People who leave prison when there are more construction and manufacturing jobs available are better able to reintegrate into society and break the cycle of crime and incarceration. But a boost in food service and retail jobs at the time of a prisoner''s release does not have a similar preventative effect.
These are the central findings of new research by Kevin Schnepel, published in the February 2018 issue of the Economic Journal. His study analyses the relationship between the jobs available on release and re-offending among nearly two million prisoners released in California over a 15-year period.
The results imply that the total number of released prisoners returning to prison in California would have been 10% lower had there been no decline in low-skill manufacturing jobs through the late 1990s and early 2000s.
The research notes that most individuals leaving prison have a hard time securing stable employment: the majority – around two thirds in the United States – return to prison within three years of release. But what if the likelihood of recidivism is influenced by the state of the local labour market at the time of release?
Skill- and industry-specific data on the number of newly hired employees each quarter in each county across California allow the author to measure the number and type of job opportunities when an individual returns home following an incarceration spell.
Specifically, leaving prison when there are more construction and manufacturing jobs available is linked with reductions in crime. A boost in food service and retail jobs at the time of release, by contrast, did not have a similar preventative effect.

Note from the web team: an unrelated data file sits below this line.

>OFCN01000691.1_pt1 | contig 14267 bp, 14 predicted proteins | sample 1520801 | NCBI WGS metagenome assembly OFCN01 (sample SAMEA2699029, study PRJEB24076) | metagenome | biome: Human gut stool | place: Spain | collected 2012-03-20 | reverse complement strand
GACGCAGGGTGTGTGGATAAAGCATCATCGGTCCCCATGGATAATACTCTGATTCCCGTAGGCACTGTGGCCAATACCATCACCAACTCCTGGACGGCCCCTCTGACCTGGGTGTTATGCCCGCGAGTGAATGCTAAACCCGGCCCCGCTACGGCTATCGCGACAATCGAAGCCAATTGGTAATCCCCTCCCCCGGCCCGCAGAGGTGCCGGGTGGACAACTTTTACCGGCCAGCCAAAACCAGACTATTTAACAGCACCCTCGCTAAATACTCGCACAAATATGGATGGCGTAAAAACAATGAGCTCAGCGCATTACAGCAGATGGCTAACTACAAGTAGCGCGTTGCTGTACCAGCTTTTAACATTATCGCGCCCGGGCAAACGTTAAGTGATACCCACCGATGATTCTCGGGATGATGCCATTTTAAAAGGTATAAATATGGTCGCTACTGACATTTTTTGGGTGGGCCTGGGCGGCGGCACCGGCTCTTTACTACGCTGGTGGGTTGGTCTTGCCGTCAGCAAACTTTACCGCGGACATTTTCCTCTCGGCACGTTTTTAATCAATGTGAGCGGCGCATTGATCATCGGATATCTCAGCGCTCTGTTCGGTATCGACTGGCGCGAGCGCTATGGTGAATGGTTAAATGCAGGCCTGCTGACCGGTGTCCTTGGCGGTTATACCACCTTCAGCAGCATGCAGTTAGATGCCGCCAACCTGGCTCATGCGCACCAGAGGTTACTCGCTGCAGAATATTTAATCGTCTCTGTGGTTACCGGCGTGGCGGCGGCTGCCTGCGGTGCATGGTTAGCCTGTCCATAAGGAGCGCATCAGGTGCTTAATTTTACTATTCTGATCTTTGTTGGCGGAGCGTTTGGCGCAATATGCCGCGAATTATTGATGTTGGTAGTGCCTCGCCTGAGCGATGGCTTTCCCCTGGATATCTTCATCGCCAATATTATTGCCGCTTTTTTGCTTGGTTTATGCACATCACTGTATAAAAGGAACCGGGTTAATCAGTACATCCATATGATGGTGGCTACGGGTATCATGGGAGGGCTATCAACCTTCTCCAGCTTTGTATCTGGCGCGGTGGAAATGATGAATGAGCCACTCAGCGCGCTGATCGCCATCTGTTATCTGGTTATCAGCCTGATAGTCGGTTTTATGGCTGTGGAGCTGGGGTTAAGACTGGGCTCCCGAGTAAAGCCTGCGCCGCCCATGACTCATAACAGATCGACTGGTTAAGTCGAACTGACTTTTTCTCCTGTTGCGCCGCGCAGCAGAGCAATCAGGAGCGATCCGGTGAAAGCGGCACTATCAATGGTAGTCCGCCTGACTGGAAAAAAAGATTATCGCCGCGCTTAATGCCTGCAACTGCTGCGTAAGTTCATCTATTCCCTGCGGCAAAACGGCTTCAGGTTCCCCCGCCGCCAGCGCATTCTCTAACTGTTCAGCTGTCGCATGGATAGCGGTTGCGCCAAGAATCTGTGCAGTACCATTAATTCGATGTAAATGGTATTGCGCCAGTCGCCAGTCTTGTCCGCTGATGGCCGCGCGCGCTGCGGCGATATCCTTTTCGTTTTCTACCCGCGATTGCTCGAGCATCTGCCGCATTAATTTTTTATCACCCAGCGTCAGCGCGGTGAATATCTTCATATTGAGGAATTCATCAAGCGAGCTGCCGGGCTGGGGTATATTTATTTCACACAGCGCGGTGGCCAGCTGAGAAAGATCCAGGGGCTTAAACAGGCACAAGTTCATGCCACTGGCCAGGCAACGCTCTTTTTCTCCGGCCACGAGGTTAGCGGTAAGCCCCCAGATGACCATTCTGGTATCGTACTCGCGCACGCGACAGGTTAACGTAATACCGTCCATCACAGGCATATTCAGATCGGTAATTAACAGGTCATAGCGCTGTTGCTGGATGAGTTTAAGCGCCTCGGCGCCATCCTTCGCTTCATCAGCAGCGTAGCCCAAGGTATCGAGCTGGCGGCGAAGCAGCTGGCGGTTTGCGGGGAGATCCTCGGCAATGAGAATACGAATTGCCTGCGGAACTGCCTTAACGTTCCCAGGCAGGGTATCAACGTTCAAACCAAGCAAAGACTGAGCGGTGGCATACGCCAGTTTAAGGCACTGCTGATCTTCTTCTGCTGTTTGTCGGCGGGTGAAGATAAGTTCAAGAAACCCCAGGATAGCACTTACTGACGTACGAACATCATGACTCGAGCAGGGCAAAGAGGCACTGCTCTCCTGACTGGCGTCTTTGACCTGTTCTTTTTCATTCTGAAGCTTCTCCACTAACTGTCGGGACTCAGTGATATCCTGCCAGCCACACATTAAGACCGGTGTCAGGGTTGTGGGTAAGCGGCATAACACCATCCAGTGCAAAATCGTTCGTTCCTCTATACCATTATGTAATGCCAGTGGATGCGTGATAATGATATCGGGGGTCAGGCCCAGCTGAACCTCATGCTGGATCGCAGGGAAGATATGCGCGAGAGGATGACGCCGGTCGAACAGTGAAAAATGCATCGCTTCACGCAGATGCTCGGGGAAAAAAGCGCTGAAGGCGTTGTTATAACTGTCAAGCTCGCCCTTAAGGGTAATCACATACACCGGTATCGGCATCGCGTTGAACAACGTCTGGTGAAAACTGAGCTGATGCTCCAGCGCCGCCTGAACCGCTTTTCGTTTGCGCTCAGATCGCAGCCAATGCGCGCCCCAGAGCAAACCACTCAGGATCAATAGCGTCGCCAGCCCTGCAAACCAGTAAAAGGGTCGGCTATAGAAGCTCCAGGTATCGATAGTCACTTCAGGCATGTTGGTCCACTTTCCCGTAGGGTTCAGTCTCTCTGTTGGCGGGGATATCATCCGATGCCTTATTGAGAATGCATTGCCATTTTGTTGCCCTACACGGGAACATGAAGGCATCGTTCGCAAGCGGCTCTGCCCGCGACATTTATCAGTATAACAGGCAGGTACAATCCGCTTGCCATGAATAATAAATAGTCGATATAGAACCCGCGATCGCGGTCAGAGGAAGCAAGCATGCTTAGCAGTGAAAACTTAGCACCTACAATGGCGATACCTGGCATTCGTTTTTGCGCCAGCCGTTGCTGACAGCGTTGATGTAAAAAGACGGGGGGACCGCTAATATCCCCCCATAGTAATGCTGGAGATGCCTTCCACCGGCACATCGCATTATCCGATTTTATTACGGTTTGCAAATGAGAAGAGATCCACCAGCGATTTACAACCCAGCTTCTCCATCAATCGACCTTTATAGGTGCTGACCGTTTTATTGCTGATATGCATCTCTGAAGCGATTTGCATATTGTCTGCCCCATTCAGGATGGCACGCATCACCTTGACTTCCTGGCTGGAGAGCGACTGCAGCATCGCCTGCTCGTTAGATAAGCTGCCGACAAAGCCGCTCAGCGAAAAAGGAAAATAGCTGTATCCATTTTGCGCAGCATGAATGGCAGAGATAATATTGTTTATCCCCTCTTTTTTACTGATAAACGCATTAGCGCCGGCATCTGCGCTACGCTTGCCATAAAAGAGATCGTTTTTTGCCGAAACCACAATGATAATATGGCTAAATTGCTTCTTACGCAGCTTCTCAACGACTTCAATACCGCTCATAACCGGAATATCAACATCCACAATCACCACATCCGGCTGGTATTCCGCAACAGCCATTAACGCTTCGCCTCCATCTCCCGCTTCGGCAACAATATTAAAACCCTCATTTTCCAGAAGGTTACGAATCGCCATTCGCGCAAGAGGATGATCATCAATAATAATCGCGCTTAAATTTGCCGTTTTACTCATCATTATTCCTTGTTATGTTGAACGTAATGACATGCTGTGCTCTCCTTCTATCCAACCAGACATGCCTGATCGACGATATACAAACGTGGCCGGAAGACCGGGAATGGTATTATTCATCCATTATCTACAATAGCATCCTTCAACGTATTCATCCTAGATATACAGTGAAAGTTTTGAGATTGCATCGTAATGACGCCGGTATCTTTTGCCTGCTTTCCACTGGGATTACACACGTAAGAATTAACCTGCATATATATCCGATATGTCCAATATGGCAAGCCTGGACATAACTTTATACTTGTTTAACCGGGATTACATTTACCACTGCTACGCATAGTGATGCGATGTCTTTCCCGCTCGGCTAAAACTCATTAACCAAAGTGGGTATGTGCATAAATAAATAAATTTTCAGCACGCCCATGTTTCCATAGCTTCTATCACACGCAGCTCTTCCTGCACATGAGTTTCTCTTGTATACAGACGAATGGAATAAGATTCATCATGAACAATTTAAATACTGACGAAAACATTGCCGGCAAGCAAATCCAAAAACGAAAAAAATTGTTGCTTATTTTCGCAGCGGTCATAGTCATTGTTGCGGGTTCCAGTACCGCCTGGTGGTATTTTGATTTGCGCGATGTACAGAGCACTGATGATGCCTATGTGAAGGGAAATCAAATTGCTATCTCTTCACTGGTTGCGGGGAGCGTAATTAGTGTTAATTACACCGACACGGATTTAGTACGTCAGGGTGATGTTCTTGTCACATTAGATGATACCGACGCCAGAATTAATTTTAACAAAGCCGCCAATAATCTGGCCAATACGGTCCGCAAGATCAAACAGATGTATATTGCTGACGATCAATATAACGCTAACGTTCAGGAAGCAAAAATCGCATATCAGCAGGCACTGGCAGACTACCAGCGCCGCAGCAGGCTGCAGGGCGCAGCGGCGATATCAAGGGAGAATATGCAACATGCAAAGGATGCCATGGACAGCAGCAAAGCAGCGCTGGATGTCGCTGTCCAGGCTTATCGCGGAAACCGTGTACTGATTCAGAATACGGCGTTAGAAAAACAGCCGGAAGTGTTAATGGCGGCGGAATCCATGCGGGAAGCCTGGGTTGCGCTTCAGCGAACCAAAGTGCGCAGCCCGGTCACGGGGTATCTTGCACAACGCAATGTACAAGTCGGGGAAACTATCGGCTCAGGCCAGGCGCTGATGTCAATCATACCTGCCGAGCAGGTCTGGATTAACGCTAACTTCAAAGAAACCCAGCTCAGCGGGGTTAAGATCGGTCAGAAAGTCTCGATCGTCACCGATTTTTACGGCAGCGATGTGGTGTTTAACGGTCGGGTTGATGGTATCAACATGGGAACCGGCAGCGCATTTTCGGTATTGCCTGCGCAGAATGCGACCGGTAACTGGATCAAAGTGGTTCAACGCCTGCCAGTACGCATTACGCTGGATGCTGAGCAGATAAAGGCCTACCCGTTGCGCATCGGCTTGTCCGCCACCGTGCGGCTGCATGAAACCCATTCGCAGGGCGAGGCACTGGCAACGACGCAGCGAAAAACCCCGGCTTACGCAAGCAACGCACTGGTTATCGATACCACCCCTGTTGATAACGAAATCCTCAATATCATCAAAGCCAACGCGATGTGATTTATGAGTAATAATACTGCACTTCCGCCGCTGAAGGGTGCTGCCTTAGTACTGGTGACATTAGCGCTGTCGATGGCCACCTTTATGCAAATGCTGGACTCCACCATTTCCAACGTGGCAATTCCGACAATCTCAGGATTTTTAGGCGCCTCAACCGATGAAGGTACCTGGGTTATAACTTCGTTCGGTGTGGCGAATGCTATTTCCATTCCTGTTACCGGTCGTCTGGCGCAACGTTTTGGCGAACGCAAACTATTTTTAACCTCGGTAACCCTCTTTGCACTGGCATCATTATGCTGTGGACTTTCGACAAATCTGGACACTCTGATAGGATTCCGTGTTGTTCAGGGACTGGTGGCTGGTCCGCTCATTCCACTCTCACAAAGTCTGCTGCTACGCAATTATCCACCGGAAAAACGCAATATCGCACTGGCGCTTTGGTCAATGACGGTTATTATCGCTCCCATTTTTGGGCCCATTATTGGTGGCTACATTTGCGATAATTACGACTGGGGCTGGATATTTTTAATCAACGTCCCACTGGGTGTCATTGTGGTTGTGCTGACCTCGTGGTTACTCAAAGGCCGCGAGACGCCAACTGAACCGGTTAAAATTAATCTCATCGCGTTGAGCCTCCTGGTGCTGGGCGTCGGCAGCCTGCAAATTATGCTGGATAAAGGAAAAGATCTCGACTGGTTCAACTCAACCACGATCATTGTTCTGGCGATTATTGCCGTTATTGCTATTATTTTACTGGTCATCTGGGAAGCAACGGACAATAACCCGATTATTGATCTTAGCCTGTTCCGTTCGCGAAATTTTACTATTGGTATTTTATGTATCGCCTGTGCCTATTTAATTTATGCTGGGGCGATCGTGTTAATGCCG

These results are not surprising given that employment is often cited as a critical turning point in the lives of former criminals. Recognising this relationship, governments, non-profits and the private sector alike are launching programmes and policies aimed at improving employment opportunities to reduce recidivism.
While the effectiveness of many of these efforts is not yet known, the results from several large-scale randomised trials in the United States surprisingly temper any expectation of a substantial reduction in crime associated with the provision of transitional employment opportunities to the formerly incarcerated (see Cook et al, 2015).
At first glance, the findings of the new study seem to contradict the research evaluating the impact of transitional jobs. But taking a more comprehensive view, both sets of results strongly suggest that the type of job is perhaps the most important, often overlooked, factor when evaluating the causal relationship between work and crime.
The transitional jobs provided by employment-focused re-entry programmes, as well as work in the retail and food service industries, typically pay wages that are often at (or near) the minimum wage. If a released inmate is comparing the returns from illegal versus legal activity, a job paying the minimum wage just may not be enough to deter the illegal choice.
Another study by Harvard Law School professor Crystal Yang (2017) complements these new results by finding reductions in crime among released prisoners when low-skill wages increase.
Given the research trends and findings, an important question arises for policy-makers: how can we increase the quality, and not just the quantity, of legitimate work opportunities for released prisoners? That solution might make all the difference in keeping offenders out of prison for good.
''Good Jobs and Recidivism'' by Kevin T. Schnepel is published in the February 2018 issue of the Economic Journal. Kevin Schnepel is at the University of Sydney. This summary draws directly from an online commentary by Kevin Schnepel available at: https://wol.iza.org/opinions/can-jobs-reduce-recidivism
Other key studies:
Cook, Philip J., Songman Kang, Anthony A. Braga, Jens Ludwig and Mallory E. O''Brien (2015) ''An Experimental Evaluation of a Comprehensive Employment-oriented Prisoner Re-entry Program'', Journal of Quantitative Criminology 31(3): 355-82.
Yang, Crystal (2017) ''Local Labor Markets and Criminal Recidivism'', Journal of Public Economics 147: 16-29.